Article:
Accelerated Bachelor’s Program: Definition, Benefits, Disadvantages & Majors

An accelerated bachelor’s program is an educational option that takes 1-3 years to complete compared to at least 4 years for a traditional bachelor’s program. The classes are concentrated and more intense, lasting just 5-10 weeks. Accelerated bachelor’s degree programs are either entirely online or a blend of online and in-person classes. 

An accelerated program is a good fit for those who have already earned some credits or have an associate’s degree and for those engaged in a career and are looking for advancement or a career change. A wide range of degrees in business, healthcare, science and technology, liberal arts and other fields are offered through accelerated bachelor’s programs.  

Key benefits of an accelerated bachelor’s program are making more efficient use of your time and getting a degree faster, so that you can pursue your career goals more quickly. Earning an accelerated degree also shows employers that you are motivated, manage time well and can succeed in a fast-paced environment. Potential disadvantages include a heavy workload, stress, and little time for other pursuits.

What is An Accelerated Bachelor’s Degree Program?

An accelerated bachelor’s degree program is a course of study that allows students to complete their undergraduate degree in significantly less than the standard 4 years. The classwork is more intensive and often streamlined to include the most essential information.

Most accelerated bachelor’s degree programs are partly or completely online which allows students to complete them with minimal disruption to their schedule. Some programs use a hybrid approach with some classes requiring in-person attendance.

An accelerated degree program takes 1-3 years. The more credits the student already has, if any, when beginning an accelerated bachelor’s degree program, the more quickly the program can be completed.

A key reason that accelerated programs take less time than standard bachelor’s degrees is that classes are 5-10 weeks, though more intense, instead of the traditional 15 or 16 weeks.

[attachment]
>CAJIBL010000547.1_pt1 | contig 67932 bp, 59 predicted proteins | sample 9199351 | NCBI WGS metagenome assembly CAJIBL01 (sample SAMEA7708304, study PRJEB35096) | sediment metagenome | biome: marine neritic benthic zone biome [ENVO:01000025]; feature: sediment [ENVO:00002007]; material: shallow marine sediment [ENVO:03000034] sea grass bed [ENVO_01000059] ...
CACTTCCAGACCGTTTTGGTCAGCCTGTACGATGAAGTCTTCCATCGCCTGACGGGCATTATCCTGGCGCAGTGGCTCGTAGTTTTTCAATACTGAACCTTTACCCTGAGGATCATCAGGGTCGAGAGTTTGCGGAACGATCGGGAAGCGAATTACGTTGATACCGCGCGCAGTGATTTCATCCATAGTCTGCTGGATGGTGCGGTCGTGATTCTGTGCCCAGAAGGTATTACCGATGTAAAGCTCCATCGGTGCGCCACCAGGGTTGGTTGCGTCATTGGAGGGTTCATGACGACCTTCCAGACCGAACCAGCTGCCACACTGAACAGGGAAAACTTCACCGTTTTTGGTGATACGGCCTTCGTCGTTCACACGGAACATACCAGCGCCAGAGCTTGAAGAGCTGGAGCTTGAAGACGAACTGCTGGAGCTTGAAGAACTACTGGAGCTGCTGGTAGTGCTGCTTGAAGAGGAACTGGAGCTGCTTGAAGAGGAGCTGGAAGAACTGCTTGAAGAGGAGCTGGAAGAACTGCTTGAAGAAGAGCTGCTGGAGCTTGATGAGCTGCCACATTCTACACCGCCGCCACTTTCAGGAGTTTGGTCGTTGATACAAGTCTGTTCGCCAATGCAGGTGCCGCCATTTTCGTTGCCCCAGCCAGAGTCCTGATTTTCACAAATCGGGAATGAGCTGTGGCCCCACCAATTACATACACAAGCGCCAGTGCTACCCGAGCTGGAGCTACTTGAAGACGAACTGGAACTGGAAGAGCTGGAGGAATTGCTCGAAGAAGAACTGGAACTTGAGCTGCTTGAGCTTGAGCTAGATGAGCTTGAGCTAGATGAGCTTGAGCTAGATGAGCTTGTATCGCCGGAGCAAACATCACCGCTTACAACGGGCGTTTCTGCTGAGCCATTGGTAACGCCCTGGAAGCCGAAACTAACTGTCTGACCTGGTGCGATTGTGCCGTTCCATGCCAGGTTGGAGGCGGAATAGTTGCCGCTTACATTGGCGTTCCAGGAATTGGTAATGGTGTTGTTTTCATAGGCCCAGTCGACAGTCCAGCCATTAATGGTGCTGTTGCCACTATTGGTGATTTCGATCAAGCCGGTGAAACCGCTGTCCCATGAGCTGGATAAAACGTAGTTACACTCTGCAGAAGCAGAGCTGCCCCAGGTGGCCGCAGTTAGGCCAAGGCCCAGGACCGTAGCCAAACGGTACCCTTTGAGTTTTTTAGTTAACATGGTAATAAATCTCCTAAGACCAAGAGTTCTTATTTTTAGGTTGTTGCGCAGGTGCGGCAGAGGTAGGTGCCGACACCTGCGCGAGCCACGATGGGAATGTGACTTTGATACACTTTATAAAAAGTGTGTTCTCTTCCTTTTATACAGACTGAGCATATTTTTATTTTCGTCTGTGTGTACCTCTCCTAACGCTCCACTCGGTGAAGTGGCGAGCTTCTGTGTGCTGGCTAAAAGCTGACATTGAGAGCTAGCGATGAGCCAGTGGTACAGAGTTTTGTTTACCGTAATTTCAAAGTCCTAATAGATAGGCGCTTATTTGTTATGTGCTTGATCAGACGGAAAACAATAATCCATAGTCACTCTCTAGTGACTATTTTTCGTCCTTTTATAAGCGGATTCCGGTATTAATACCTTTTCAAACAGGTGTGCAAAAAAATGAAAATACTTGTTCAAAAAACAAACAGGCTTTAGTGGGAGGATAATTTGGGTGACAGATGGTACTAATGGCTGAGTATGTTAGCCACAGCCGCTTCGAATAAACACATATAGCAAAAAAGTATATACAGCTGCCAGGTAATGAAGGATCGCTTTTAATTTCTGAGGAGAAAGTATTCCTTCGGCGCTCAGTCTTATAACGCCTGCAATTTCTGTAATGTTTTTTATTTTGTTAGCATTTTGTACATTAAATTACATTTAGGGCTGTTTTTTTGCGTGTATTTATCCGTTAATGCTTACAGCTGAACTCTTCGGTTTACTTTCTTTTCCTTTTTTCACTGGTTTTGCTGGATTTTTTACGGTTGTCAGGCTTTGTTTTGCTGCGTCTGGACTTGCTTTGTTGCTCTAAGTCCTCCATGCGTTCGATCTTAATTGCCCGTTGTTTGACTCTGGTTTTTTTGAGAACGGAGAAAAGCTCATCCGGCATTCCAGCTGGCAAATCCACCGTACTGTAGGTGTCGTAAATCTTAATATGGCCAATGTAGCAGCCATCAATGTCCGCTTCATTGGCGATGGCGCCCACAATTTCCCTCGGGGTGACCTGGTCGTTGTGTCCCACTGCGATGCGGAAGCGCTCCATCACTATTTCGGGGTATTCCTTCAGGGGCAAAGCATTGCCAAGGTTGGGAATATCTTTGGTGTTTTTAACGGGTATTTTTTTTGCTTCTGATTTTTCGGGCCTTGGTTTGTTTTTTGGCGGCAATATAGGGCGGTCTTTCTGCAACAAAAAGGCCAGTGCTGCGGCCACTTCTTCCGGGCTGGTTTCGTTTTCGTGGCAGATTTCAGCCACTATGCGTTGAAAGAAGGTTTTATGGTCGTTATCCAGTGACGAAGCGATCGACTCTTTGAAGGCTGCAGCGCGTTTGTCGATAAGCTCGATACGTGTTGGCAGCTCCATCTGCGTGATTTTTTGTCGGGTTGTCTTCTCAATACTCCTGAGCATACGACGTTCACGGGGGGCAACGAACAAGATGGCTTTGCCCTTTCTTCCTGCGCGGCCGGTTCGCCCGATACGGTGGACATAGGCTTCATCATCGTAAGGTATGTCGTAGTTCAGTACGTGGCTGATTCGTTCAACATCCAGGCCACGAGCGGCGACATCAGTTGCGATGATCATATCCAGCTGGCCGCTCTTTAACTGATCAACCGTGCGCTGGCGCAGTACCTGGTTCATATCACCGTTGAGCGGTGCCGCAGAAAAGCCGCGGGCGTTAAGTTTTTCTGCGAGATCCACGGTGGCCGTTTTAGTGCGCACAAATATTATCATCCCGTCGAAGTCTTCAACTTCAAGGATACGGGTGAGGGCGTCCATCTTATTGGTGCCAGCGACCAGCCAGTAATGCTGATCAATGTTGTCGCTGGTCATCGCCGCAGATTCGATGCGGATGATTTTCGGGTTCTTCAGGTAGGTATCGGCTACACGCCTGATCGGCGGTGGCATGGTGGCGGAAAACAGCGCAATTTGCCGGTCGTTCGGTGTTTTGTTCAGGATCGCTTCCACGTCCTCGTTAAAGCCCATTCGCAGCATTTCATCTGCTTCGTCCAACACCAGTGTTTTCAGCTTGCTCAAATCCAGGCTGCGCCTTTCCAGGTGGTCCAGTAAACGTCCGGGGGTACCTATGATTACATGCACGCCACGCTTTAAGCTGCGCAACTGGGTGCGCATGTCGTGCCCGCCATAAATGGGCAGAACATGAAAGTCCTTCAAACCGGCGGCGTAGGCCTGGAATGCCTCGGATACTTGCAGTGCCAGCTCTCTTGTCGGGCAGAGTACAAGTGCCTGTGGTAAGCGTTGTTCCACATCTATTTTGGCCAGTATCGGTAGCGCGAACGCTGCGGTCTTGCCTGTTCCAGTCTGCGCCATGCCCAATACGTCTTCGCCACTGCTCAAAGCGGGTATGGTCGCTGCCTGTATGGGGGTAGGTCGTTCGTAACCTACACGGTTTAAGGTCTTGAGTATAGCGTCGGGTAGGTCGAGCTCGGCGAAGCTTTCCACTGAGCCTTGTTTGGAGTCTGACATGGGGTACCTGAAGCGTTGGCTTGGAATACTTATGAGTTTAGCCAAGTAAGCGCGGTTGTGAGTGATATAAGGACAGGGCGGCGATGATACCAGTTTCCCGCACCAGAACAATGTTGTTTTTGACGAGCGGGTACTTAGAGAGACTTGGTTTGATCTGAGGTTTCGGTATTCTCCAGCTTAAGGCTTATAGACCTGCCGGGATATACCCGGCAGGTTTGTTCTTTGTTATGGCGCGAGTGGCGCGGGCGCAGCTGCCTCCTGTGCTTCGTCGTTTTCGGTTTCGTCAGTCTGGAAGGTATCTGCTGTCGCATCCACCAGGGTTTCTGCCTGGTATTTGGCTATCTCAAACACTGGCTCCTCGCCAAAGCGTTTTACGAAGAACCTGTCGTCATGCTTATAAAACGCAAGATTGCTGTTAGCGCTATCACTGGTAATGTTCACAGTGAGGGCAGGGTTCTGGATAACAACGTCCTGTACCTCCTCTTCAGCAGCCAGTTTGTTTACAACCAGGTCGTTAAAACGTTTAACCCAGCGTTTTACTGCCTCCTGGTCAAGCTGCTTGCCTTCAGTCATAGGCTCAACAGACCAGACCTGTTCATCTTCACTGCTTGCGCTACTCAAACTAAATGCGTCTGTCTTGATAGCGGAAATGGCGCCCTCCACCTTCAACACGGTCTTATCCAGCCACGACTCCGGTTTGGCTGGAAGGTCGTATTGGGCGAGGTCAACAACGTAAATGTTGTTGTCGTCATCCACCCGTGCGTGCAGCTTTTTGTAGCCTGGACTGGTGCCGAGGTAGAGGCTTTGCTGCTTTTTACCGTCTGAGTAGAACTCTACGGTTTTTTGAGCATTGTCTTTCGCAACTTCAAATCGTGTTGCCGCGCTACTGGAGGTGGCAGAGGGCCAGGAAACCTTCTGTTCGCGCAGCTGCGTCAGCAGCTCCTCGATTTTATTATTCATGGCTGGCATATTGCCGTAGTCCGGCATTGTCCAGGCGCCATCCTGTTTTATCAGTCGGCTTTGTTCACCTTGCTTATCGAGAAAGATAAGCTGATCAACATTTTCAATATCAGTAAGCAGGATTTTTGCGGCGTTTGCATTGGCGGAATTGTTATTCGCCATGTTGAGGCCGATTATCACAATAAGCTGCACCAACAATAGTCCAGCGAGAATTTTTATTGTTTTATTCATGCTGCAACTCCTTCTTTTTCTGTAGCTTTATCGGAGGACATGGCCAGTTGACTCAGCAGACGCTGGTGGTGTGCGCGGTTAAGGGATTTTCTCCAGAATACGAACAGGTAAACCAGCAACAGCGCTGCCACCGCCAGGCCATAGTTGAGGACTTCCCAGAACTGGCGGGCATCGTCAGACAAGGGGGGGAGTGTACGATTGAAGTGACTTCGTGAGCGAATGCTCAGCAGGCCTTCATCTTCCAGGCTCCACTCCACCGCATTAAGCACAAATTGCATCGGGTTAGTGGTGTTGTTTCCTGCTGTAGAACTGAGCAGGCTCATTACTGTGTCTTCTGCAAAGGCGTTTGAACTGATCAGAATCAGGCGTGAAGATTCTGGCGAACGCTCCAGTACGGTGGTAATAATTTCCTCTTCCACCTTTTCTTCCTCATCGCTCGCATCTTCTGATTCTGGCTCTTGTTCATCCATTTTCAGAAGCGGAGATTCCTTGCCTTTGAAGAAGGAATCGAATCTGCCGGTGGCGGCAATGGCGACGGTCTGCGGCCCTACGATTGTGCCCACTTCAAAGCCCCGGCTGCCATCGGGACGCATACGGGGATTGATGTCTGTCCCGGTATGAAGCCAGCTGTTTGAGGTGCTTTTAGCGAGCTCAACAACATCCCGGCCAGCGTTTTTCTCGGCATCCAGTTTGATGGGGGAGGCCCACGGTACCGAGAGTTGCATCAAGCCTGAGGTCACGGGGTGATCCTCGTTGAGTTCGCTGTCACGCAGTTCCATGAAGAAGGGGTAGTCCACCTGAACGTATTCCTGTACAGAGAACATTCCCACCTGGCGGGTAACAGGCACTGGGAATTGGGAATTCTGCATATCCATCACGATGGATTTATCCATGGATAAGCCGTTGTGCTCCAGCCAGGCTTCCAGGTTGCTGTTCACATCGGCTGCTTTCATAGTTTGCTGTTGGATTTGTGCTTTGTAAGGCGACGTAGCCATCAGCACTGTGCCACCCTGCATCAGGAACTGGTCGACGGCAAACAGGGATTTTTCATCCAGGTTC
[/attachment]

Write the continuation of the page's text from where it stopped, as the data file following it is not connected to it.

Although it takes less time to complete, an accelerated degree is generally as valuable as a traditional degree when the degree is from an accredited college or university. Graduate schools and most employers consider an accelerated bachelor’s degree the same as a traditional 4-year bachelor’s degree.

What Are the Benefits of an Accelerated Bachelor’s Degree Program?

An accelerated bachelor’s degree program has many benefits related to shorter time, greater flexibility and lower cost. Here are the key advantages of entering an accelerated bachelor’s degree program.

  • Getting a Degree More Quickly: It takes 1-3 years to earn an accelerated bachelor’s degree instead of 4-5 years to get a bachelor’s degree in a traditional program.
  • Reduced Costs: Because accelerated programs take less time, they often cost less in total tuition and related cost.
  • Faster Career Start and Advancement: Getting a bachelor’s degree in 1-3 years allows you to enter a career and start making a salary more quickly. If you already have a career, then earning an accelerated bachelor’s degree allows for career advancement or career change sooner.
  • Getting Into Graduate School Sooner: The faster you complete your bachelor’s degree, the sooner you can be admitted to graduate programs. An accelerated program helps you do this.
  • Flexible Scheduling: Many accelerated programs have multiple start times throughout the year, which means you can begin classes when it is convenient for you. And many are online courses or a combination of online and in-person classes.
  • Less Disruption to Your Lifestyle: Because of the flexibility, you’ll experience minimal disruption to your life including your family and career while in an accelerated degree program. Because most are online, you won’t have to move.